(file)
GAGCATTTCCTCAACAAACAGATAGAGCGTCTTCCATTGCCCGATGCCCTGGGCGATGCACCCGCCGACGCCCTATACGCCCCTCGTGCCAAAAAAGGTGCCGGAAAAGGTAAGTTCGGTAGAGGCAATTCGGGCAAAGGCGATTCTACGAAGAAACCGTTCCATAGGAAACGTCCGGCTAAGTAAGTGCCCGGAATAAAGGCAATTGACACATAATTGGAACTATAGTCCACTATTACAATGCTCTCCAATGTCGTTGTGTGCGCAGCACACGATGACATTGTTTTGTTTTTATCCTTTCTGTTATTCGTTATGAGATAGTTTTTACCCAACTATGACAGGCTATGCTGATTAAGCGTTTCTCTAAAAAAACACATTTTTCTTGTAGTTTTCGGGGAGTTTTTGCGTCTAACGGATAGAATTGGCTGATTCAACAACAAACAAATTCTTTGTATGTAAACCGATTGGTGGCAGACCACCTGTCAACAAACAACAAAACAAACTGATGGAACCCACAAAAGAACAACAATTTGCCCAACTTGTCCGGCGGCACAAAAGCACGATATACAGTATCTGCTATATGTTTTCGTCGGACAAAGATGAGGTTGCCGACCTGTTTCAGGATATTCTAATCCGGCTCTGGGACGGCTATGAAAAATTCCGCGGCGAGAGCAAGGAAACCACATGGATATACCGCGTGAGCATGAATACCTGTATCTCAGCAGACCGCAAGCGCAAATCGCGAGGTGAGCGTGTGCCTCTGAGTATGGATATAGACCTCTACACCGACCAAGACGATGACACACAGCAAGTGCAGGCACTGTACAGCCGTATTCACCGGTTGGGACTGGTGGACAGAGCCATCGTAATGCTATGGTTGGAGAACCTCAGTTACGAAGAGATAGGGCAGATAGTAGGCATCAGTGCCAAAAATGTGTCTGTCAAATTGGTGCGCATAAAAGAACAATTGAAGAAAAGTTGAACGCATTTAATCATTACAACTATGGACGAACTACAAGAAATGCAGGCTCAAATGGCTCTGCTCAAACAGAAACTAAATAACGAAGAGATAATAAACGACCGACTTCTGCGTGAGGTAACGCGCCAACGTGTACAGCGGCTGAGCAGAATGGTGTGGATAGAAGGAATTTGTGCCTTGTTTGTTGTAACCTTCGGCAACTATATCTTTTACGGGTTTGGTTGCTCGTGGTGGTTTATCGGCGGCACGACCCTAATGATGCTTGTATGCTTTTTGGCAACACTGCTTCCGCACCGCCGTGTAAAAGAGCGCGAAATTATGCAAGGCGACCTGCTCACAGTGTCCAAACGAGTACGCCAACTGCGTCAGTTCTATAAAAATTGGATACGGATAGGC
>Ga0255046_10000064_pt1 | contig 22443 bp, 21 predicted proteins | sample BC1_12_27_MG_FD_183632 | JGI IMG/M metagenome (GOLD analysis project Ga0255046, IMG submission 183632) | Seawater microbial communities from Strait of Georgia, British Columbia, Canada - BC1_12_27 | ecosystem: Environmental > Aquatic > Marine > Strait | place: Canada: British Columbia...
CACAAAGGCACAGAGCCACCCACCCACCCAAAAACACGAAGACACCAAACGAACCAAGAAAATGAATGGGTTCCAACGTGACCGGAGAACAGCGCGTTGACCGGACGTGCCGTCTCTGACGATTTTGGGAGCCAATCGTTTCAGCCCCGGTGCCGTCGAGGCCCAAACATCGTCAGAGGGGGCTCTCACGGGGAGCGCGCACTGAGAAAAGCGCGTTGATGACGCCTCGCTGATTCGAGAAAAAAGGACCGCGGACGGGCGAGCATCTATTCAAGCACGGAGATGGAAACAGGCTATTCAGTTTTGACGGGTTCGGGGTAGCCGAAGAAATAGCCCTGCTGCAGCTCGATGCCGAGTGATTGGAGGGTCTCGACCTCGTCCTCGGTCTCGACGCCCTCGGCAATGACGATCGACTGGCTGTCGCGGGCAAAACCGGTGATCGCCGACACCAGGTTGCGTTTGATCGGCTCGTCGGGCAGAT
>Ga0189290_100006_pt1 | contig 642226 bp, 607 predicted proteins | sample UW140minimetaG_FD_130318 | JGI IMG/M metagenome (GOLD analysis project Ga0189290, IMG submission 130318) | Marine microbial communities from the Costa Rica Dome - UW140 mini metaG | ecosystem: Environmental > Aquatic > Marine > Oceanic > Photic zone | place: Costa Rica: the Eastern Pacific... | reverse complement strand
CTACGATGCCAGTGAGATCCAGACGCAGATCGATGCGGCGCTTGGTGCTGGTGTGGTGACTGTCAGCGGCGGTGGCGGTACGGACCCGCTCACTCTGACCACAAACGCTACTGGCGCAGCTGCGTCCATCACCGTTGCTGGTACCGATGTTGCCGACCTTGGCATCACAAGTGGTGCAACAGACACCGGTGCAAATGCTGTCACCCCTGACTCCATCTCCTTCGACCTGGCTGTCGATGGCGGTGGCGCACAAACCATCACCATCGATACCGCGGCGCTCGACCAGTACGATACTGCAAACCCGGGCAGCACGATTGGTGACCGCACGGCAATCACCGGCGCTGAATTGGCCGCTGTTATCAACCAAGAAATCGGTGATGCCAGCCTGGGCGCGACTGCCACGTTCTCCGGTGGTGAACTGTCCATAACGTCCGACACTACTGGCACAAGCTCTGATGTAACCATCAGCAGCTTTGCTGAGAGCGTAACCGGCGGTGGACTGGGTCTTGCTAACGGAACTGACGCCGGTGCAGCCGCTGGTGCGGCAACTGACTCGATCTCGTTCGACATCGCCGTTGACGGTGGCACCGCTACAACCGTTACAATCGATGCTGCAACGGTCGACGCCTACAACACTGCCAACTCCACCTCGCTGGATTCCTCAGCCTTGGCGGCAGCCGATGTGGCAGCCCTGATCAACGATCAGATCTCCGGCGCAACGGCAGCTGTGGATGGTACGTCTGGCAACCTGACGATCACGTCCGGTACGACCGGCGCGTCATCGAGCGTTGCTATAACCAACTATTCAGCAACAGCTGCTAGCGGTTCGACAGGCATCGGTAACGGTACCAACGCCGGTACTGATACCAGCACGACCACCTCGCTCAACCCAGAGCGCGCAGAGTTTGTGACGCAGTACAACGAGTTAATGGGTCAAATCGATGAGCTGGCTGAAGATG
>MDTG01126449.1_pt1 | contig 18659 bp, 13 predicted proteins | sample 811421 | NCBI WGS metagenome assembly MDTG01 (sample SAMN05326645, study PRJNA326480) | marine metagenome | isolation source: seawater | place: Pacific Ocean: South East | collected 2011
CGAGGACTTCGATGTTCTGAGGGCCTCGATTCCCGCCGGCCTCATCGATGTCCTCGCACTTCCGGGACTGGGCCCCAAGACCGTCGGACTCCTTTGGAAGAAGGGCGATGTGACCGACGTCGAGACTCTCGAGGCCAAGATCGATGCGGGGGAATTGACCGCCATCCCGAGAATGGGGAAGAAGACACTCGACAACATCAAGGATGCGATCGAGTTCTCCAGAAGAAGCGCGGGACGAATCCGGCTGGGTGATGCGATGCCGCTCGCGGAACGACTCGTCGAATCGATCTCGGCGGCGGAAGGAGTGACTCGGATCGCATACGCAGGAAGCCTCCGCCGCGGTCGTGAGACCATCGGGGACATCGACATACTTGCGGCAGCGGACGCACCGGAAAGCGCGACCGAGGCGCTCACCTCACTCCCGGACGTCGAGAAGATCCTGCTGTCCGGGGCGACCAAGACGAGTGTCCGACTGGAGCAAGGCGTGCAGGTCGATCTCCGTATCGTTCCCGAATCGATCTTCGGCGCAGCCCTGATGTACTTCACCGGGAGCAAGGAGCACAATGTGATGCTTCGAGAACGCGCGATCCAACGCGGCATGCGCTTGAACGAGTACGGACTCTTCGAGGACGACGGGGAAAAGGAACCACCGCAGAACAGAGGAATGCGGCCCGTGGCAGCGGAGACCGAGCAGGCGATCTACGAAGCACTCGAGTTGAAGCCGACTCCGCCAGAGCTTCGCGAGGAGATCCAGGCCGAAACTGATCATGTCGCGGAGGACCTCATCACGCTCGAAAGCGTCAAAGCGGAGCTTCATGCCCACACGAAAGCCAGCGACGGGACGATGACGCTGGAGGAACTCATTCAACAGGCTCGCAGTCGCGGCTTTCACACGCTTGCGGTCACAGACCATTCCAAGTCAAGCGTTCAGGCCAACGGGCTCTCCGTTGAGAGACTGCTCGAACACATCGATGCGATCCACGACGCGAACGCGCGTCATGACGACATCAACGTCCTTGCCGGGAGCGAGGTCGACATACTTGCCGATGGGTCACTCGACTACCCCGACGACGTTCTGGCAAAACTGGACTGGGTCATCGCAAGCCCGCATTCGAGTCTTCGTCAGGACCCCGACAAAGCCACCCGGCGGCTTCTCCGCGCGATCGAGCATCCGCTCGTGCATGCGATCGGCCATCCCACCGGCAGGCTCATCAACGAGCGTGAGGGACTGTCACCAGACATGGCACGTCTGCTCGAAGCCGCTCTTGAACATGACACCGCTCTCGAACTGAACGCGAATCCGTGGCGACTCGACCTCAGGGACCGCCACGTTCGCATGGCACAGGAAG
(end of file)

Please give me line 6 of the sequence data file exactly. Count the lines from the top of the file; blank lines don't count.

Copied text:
>MDTG01126449.1_pt1 | contig 18659 bp, 13 predicted proteins | sample 811421 | NCBI WGS metagenome assembly MDTG01 (sample SAMN05326645, study PRJNA326480) | marine metagenome | isolation source: seawater | place: Pacific Ocean: South East | collected 2011